One of Gene Van Alstine’s most prized possessions is a violin that once belonged to his grandfather. His grandfather had only begun to teach him before unexpectedly passing away.
Now, as a grandfather himself, Van Alstine wanted to give each of his ten grandchildren something similar. The only problem was that he only had one violin to pass down which would be impossible to fairly split between them so, he learned the craft of building violins so they could each have their very own.
When Van Alstine was only six years old, his grandfather, Charlie Johnson, purchased a violin for him at a garage sale, hoping to pass down his musical knowledge.
Grandpa Charlie would play his own violin with his siblings at the town meeting hall in Opstead, Minnesota; others from the community would come to square dance.
“They’d have a jam session every night,” Van Alstine told the Isanti-Chisago County Star. “I’m not sure if the cows got milked, but I guarantee those fiddles got played.”
Van Alstine fondly remembers sitting in his grandfather’s lap while he played “Turkey in the Straw.”
So once Van Alstine was old enough, Grandpa Charlie purchased a violin for him and began lessons, but there was one strict rule: Van Alstine wasn’t to touch the violin unless his grandfather was home.
Eager to master “Turkey in the Straw” like his grandpa, he broke the rule one day while Grandpa Charlie went to the doctor for his cancer.
Young Van Alstine quickly grew frustrated when he realized that the sounds coming from the wooden instrument didn’t translate to the jig he was attempting to play.
“I got so mad that I jammed the bow into the E string and cut off just about half the hairs on the bow, broke the bridge,” he said. “Then I didn’t know what to do.
“I got my jackknife out and cut off those hairs so they were only about an inch long,” he added.
Immediately sensing the amount of trouble he would be in once his grandfather came home and realized what he had done to his violin, Van Alstine placed the now mangled violin back into the case.
But his grandfather would never return home.
After the seemingly harmless doctor visit, Grandpa Charlie was admitted to the hospital where he died a few weeks later.
For five decades, Van Alstine never touched his violin due to getting married, starting a family and running his own business.
But one day his mother called and asked him to pick up his grandfather’s violin as well as the violin his grandfather purchased for him. When he took out his old violin, it was still in the same mangled state he had left it 50 years prior.
He had both violins restored so that he could finish learning what his grandfather had started to teach him years ago and did so quickly.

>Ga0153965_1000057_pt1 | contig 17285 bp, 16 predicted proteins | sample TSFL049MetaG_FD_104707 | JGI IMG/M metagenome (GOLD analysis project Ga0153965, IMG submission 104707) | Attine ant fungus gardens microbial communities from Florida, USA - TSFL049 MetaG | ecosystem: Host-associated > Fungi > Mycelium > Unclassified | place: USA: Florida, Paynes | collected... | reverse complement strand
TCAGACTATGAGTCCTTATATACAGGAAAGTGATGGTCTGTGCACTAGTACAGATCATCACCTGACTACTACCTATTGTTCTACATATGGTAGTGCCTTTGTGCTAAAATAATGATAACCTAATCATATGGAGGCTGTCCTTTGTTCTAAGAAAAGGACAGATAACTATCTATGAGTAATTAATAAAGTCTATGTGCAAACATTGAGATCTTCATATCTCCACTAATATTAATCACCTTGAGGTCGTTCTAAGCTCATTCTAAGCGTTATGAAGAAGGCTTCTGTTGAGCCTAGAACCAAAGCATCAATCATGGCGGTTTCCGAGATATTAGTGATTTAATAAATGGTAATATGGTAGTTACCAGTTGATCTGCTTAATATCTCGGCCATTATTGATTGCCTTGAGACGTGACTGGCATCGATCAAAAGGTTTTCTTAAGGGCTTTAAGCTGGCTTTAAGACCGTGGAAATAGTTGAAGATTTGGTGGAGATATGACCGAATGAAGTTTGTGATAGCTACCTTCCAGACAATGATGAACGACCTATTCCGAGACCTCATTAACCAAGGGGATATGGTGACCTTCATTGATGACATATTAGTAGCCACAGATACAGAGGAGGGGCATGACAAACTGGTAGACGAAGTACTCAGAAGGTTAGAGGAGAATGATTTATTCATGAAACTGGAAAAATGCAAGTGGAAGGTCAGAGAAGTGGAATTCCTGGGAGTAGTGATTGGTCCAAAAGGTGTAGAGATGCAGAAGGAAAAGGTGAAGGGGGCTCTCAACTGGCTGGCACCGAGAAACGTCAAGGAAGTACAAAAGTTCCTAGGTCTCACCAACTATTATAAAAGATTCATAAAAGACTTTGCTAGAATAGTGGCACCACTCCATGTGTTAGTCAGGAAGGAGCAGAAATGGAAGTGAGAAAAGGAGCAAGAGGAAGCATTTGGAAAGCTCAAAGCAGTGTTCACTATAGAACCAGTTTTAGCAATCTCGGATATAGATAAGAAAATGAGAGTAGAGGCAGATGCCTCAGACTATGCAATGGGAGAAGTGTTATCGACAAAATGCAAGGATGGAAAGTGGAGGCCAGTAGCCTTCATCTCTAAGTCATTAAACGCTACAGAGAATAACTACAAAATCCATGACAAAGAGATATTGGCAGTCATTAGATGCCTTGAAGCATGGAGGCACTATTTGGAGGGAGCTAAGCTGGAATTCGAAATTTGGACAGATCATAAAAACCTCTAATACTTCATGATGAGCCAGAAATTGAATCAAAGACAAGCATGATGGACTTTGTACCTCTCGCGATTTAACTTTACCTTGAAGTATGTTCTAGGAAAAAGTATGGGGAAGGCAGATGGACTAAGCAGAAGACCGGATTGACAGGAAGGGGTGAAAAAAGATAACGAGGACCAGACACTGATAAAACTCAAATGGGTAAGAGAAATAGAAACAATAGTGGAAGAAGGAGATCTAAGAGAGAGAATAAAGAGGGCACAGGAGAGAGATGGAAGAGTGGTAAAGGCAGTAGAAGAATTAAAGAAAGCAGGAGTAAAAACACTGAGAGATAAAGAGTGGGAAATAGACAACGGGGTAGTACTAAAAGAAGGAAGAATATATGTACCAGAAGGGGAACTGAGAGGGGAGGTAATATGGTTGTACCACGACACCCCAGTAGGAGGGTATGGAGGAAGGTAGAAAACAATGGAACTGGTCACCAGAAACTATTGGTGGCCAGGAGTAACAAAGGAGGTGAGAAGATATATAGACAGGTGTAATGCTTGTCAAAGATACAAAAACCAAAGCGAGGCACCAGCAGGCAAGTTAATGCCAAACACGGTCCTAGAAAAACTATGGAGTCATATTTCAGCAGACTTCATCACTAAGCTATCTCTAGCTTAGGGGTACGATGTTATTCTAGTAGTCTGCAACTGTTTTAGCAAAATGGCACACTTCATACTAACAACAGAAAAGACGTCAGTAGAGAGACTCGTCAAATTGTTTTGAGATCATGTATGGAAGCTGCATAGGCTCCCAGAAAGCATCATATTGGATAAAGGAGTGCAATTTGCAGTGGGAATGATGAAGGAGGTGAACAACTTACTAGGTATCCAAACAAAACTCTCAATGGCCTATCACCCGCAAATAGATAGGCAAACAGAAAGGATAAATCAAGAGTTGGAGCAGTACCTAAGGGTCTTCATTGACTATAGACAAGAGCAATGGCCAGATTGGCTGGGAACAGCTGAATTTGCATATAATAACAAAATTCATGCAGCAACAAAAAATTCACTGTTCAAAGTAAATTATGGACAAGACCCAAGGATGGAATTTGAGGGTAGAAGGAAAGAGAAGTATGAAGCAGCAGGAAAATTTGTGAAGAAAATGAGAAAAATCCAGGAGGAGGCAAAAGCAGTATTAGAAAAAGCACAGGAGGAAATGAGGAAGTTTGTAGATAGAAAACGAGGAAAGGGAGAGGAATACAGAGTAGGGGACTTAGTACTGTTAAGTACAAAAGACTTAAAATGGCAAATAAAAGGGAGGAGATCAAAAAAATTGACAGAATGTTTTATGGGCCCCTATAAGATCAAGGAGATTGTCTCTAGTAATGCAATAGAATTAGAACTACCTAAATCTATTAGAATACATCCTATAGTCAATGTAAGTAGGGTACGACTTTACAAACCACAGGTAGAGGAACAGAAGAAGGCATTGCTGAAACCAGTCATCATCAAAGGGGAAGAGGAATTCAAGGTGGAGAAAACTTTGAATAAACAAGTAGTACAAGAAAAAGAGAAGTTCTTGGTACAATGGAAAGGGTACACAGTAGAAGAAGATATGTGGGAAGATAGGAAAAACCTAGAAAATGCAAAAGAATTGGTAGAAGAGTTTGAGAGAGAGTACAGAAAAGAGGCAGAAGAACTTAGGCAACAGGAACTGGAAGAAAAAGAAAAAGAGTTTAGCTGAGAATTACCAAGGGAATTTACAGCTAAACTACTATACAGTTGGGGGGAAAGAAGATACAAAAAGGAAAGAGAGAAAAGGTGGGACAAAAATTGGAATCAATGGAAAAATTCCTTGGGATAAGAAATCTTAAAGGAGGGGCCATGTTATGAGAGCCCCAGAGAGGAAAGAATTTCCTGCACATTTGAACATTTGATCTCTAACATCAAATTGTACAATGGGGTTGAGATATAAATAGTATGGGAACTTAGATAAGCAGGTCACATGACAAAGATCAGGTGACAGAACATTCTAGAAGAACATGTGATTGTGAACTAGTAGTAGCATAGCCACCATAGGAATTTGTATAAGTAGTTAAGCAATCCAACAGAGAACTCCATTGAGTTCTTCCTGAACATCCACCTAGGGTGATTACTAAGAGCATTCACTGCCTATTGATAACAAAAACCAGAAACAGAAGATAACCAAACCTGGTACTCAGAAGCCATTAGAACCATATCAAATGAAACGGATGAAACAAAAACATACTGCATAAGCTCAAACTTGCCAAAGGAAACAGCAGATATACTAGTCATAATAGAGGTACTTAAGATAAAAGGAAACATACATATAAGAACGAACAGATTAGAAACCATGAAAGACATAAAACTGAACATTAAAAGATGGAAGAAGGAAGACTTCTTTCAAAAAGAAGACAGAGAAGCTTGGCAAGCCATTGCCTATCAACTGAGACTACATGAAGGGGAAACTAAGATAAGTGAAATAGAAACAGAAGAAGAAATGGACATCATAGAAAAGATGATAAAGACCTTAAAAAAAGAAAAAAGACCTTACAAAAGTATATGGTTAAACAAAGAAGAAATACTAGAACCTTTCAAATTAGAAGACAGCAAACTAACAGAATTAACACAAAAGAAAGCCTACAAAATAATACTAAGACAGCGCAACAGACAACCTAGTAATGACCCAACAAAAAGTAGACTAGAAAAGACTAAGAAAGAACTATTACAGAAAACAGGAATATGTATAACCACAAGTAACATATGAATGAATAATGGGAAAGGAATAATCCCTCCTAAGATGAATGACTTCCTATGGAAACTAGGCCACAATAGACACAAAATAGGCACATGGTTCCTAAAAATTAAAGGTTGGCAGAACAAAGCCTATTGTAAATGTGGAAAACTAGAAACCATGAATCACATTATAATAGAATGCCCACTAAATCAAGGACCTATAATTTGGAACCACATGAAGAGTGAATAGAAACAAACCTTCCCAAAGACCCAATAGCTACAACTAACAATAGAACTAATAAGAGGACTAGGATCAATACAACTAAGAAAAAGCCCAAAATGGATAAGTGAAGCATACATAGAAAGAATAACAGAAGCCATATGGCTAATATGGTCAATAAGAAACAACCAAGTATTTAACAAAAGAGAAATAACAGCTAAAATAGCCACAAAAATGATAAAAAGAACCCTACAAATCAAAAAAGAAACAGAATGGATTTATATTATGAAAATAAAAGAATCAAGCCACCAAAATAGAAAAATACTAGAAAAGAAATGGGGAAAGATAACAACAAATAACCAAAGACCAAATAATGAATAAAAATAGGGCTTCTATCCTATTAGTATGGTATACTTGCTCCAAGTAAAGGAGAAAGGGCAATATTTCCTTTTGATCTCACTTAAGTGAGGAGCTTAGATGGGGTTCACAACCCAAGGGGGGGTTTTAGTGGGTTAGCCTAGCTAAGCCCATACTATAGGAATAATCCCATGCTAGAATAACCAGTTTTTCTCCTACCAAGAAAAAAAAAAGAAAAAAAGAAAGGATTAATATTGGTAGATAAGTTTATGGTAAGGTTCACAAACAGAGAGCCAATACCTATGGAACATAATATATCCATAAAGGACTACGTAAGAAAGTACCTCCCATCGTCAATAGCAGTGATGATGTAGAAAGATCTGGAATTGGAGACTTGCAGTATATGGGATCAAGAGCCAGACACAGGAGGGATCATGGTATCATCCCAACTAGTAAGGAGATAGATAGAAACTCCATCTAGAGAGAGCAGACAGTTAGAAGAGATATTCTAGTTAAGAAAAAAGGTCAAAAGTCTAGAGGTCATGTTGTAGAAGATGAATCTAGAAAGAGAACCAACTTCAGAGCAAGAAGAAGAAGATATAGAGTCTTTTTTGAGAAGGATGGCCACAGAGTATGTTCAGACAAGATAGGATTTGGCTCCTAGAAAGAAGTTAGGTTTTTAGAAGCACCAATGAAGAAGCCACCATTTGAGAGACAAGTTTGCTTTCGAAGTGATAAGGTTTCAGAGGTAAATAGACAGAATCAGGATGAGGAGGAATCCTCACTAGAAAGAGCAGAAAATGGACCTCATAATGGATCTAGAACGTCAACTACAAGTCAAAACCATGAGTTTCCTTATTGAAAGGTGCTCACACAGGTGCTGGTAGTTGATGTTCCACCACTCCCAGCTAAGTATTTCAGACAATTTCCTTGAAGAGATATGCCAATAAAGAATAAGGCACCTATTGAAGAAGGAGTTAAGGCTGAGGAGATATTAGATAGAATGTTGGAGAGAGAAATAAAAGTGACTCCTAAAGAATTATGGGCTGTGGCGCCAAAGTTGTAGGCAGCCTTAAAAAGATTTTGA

A little over a year after he started taking lessons, he rented the old dance hall so he could stand in the same place Grandpa Charlie once did and play “Turkey in the Straw.”
A few other musicians helped Van Alstine bring his family’s musical history back to life and had so much fun doing so that they formed a band together, the Mystery Mountain Boys.
As Van Alstine reflected on how everything had come together, he realized just how much his grandfather’s fiddle means to him.
“I’ve got a lot of stuff in this world,” he told KARE. “But nothing that means more to me than that fiddle. Every time I pick it up, I think of my grandpa and how much he meant to me.”
He wanted to keep the musical legacy of his family alive and pass on his violin to one of his grandchildren, but he couldn’t decide which of the ten to give it to.
“I have 10 grandkids and only one fiddle,” he told the Isanti-Chisago County Star. “How am I going to deal with that? I’ve always wanted to make a fiddle anyway. I thought, ‘I’ll just make them fiddles.’”
So he embarked on a ten-year-long journey of researching and eventually building violins so he could give each grandchild their own.
For the first four or five years, he studied methods from famous luthiers like Stradivarius, but when he was diagnosed with bladder cancer in 2016 he felt pressure to speed up the process.
“I think we’re so lucky to have somebody that loves us so much that they gave us that special of a gift,” Van Alstine’s 19-year-old granddaughter told KARE. “He doesn’t even necessarily need us to play them, he just wanted us to have this special thing from him.”
Van Alstine is just glad that his grandchildren have a special gift that will remind them of him.
“You know you can go and buy a fiddle that’s probably as good or better than I’ve made, but all that was, was money,” he said. “This was made with love.”
“I want to leave them something that’s special, just like my grandpa did me.”
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